Everyday Care

How to Know if You Have a Cold, the Flu, or COVID-19

Typically around this time of year, you wouldn’t be surprised to develop a runny nose, cough, or even a fever. You’d likely assume you just have a cold. You might grab some over-the-counter medication, hydrate, get a good night’s sleep, and try not to dwell on feeling less than 100%.

In a normal year, this would make sense. But in 2020, cold and flu season coincides with the COVID-19 pandemic, which makes knowing what illness you’re dealing with more complicated.

Indeed, related search queries have trended well above the typical annual pace throughout the year. This summer, Google searches on influenza topics came in at three to four times the average rate (compared to the last five years). How are you supposed to know if that tickle in your throat is related to a cold, the flu, or COVID-19?

We’ve created a roundup of charts with information from experts to help you interpret symptoms, transmission modes, and incubation times for the typical seasonal ailments compared with COVID-19 and make better informed decisions about your health.

Bar chart showing Influenza Topic Queries from 2016 to 2020

Google Trends

Look out for these symptoms

Have a cough, but not experiencing shortness of breath? A fever, but no runny nose? Your symptoms could be a number of possible culprits aside from COVID-19, including the cold and flu, according to the Centers for Disease Control and Prevention (CDC). Where it becomes tricky is when dealing with overlapping symptoms, such as fatigue, cough, and sore throat.

Matrix displaying symptoms of Cold, Flu, or COVID-19

Centers for Disease Control and Prevention

Remember: It’s important to listen to your body. Stress and anxiety can manifest in many ways, and can sometimes cause confusion when deciphering symptoms. Plus, there are a lot of viruses that can make you feel ill throughout the winter and spring. Usually your immune system can do the work to get you back on your feet, with a little extra sleep, staying hydrated, and eating well. But don’t be afraid to consult your doctor if you have questions, or even schedule a virtual care visit if you don’t need emergency medical care. It’s best to understand what’s going on in your body than assume the worst.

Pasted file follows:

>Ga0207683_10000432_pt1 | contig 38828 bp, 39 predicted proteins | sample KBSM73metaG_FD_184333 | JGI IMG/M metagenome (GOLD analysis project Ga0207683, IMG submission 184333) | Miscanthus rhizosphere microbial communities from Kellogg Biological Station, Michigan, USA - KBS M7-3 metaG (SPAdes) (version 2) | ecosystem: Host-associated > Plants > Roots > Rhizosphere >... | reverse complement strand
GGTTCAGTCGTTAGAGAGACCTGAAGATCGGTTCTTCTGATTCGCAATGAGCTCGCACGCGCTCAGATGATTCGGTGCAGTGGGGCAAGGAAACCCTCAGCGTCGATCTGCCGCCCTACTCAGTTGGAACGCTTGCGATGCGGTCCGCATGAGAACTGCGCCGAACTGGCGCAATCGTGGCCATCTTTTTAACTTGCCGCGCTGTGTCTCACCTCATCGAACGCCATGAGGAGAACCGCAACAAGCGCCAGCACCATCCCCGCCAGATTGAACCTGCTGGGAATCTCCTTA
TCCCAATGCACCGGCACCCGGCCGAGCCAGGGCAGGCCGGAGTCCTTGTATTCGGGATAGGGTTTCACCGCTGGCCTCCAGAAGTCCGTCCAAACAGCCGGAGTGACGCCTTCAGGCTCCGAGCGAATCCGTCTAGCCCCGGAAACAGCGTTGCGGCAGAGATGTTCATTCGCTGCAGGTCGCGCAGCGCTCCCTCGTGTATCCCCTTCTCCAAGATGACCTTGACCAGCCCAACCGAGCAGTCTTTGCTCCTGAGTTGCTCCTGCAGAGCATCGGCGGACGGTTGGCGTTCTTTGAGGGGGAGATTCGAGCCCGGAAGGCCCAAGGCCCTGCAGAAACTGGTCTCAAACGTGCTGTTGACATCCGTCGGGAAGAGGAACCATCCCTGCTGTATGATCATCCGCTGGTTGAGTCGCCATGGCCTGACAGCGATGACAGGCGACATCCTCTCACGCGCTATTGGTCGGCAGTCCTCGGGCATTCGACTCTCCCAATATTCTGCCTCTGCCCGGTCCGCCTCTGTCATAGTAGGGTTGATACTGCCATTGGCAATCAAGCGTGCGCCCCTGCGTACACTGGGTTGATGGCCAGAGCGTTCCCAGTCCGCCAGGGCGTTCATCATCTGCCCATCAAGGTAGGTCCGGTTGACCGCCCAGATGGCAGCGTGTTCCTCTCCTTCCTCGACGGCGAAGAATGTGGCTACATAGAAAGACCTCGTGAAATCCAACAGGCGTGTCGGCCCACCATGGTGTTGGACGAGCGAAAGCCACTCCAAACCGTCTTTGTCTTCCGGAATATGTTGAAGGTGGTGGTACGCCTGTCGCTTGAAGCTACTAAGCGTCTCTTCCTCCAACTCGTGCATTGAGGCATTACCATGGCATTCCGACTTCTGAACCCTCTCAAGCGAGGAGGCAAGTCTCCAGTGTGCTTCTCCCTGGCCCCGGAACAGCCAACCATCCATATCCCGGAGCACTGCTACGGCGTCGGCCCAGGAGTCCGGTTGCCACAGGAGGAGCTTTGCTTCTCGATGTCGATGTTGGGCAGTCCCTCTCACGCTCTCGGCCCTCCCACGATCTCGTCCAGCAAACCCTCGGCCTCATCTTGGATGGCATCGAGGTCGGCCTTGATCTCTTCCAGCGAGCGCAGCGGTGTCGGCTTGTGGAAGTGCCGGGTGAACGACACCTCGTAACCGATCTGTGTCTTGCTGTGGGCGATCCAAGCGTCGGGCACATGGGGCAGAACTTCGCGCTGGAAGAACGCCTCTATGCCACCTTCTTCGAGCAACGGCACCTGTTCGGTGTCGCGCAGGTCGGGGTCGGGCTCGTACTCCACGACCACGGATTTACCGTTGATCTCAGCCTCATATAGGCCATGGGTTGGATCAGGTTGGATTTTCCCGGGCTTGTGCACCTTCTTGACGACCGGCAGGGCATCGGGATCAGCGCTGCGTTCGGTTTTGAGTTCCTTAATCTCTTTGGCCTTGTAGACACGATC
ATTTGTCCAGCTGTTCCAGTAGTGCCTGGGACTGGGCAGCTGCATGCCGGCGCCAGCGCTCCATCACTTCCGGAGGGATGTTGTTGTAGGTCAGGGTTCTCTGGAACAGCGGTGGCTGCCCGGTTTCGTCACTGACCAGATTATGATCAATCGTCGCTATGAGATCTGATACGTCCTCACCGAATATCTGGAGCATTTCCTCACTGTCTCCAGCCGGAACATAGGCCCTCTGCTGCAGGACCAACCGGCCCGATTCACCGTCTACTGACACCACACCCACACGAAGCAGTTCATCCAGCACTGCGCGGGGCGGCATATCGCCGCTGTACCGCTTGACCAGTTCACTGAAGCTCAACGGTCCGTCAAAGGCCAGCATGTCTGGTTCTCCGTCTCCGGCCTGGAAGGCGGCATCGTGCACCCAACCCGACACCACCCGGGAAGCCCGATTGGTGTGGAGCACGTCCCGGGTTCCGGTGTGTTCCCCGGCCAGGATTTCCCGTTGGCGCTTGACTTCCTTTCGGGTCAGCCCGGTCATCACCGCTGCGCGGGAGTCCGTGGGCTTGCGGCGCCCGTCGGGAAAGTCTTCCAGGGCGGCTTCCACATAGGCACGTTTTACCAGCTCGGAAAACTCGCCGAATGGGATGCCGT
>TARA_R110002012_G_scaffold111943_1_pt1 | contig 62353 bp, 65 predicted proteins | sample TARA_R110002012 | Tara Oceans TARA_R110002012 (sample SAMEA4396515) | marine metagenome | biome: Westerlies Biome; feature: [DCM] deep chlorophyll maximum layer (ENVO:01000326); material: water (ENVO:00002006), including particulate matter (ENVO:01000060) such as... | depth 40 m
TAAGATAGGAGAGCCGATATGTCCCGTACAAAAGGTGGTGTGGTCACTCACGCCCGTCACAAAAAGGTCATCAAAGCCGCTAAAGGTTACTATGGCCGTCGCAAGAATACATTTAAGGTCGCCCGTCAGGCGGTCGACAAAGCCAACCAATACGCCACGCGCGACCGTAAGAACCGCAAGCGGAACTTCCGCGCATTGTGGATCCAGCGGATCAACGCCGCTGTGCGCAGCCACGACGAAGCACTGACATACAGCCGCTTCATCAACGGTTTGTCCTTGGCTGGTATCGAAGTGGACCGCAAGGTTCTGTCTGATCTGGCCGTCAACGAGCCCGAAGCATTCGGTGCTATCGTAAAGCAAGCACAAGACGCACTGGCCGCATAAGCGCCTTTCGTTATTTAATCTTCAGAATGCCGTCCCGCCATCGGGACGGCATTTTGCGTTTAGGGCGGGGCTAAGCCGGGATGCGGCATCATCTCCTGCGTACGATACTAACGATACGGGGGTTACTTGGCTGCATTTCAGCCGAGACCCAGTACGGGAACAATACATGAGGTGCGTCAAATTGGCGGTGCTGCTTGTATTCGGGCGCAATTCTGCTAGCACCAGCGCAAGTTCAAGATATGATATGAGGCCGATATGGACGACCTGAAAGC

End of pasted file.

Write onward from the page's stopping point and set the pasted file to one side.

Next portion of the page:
Understanding incubation times

How long it takes for symptoms to appear can help point to what bug you caught. For COVID-19, the World Health Organization states that the incubation period after you are exposed to the virus is anywhere from two to 14 days, and symptoms come on gradually during that time. A typical cold virus will incubate for one to three days, with gradual symptoms appearing between seven and 10 days later. And the flu is more abrupt: incubation lasts just one to four days, and you’ll start to experience symptoms within three to seven days of infection.

How the illnesses spread

The intersection of many of these seasonal illnesses and COVID-19 is transmission. Respiratory droplets from an infected person allow many of these diseases to spread. Clinicians say you can stay protected by wearing a mask when in close contact with others and washing your hands frequently.

If your symptoms persist or you think you might have been exposed to the coronavirus, use the Amazon Care app to connect with a doctor, nurse practitioner, or nurse in minutes. They’re available to talk about your health by chat or video, 24 hours a day.

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